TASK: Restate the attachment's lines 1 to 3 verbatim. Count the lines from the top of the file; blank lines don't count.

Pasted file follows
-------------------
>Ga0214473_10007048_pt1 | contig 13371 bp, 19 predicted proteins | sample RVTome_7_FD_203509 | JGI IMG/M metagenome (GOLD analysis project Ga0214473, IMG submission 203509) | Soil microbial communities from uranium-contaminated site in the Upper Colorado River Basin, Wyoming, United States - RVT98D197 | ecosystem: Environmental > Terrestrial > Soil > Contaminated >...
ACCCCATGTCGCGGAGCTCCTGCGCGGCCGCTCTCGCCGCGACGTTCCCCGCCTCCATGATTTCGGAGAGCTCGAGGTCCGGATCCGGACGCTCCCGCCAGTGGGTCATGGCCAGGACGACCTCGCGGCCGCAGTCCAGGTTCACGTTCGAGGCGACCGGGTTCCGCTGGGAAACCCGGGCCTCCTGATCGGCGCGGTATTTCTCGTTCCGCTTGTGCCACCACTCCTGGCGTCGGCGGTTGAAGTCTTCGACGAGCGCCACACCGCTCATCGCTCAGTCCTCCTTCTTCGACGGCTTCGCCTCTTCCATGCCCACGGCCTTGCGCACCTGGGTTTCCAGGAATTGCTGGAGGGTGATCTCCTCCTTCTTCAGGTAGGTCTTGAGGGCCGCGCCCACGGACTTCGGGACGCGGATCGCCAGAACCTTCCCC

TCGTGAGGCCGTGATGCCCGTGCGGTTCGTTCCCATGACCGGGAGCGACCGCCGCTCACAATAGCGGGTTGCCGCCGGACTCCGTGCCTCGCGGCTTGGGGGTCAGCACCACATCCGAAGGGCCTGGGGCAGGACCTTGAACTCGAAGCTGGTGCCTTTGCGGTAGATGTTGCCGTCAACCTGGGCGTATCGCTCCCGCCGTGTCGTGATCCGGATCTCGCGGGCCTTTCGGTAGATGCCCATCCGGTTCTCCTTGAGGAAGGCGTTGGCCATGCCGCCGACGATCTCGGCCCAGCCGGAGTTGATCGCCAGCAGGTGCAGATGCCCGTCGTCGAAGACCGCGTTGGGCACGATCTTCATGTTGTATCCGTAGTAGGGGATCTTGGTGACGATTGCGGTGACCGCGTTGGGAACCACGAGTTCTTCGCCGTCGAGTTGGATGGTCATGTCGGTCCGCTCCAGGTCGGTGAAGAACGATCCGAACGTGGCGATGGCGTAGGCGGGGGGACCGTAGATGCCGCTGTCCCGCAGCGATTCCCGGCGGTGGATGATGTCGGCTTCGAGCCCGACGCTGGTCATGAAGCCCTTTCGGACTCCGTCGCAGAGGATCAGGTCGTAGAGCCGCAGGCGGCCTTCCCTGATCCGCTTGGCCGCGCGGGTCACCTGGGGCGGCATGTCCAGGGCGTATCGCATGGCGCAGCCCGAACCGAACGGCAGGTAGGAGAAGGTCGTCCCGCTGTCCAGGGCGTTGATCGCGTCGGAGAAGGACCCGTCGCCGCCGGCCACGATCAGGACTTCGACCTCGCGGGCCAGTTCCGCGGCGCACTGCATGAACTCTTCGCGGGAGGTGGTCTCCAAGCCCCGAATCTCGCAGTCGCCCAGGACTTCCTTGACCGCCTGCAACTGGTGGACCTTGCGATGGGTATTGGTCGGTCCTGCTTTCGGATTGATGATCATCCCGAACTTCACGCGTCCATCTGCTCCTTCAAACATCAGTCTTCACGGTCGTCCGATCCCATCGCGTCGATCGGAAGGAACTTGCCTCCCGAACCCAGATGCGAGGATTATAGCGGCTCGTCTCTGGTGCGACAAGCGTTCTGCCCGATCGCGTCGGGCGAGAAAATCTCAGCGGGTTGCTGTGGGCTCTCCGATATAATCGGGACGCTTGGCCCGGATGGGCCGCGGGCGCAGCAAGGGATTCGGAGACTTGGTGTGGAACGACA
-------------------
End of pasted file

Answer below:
>Ga0214473_10007048_pt1 | contig 13371 bp, 19 predicted proteins | sample RVTome_7_FD_203509 | JGI IMG/M metagenome (GOLD analysis project Ga0214473, IMG submission 203509) | Soil microbial communities from uranium-contaminated site in the Upper Colorado River Basin, Wyoming, United States - RVT98D197 | ecosystem: Environmental > Terrestrial > Soil > Contaminated >...
ACCCCATGTCGCGGAGCTCCTGCGCGGCCGCTCTCGCCGCGACGTTCCCCGCCTCCATGATTTCGGAGAGCTCGAGGTCCGGATCCGGACGCTCCCGCCAGTGGGTCATGGCCAGGACGACCTCGCGGCCGCAGTCCAGGTTCACGTTCGAGGCGACCGGGTTCCGCTGGGAAACCCGGGCCTCCTGATCGGCGCGGTATTTCTCGTTCCGCTTGTGCCACCACTCCTGGCGTCGGCGGTTGAAGTCTTCGACGAGCGCCACACCGCTCATCGCTCAGTCCTCCTTCTTCGACGGCTTCGCCTCTTCCATGCCCACGGCCTTGCGCACCTGGGTTTCCAGGAATTGCTGGAGGGTGATCTCCTCCTTCTTCAGGTAGGTCTTGAGGGCCGCGCCCACGGACTTCGGGACGCGGATCGCCAGAACCTTCCCC

TCGTGAGGCCGTGATGCCCGTGCGGTTCGTTCCCATGACCGGGAGCGACCGCCGCTCACAATAGCGGGTTGCCGCCGGACTCCGTGCCTCGCGGCTTGGGGGTCAGCACCACATCCGAAGGGCCTGGGGCAGGACCTTGAACTCGAAGCTGGTGCCTTTGCGGTAGATGTTGCCGTCAACCTGGGCGTATCGCTCCCGCCGTGTCGTGATCCGGATCTCGCGGGCCTTTCGGTAGATGCCCATCCGGTTCTCCTTGAGGAAGGCGTTGGCCATGCCGCCGACGATCTCGGCCCAGCCGGAGTTGATCGCCAGCAGGTGCAGATGCCCGTCGTCGAAGACCGCGTTGGGCACGATCTTCATGTTGTATCCGTAGTAGGGGATCTTGGTGACGATTGCGGTGACCGCGTTGGGAACCACGAGTTCTTCGCCGTCGAGTTGGATGGTCATGTCGGTCCGCTCCAGGTCGGTGAAGAACGATCCGAACGTGGCGATGGCGTAGGCGGGGGGACCGTAGATGCCGCTGTCCCGCAGCGATTCCCGGCGGTGGATGATGTCGGCTTCGAGCCCGACGCTGGTCATGAAGCCCTTTCGGACTCCGTCGCAGAGGATCAGGTCGTAGAGCCGCAGGCGGCCTTCCCTGATCCGCTTGGCCGCGCGGGTCACCTGGGGCGGCATGTCCAGGGCGTATCGCATGGCGCAGCCCGAACCGAACGGCAGGTAGGAGAAGGTCGTCCCGCTGTCCAGGGCGTTGATCGCGTCGGAGAAGGACCCGTCGCCGCCGGCCACGATCAGGACTTCGACCTCGCGGGCCAGTTCCGCGGCGCACTGCATGAACTCTTCGCGGGAGGTGGTCTCCAAGCCCCGAATCTCGCAGTCGCCCAGGACTTCCTTGACCGCCTGCAACTGGTGGACCTTGCGATGGGTATTGGTCGGTCCTGCTTTCGGATTGATGATCATCCCGAACTTCACGCGTCCATCTGCTCCTTCAAACATCAGTCTTCACGGTCGTCCGATCCCATCGCGTCGATCGGAAGGAACTTGCCTCCCGAACCCAGATGCGAGGATTATAGCGGCTCGTCTCTGGTGCGACAAGCGTTCTGCCCGATCGCGTCGGGCGAGAAAATCTCAGCGGGTTGCTGTGGGCTCTCCGATATAATCGGGACGCTTGGCCCGGATGGGCCGCGGGCGCAGCAAGGGATTCGGAGACTTGGTGTGGAACGACA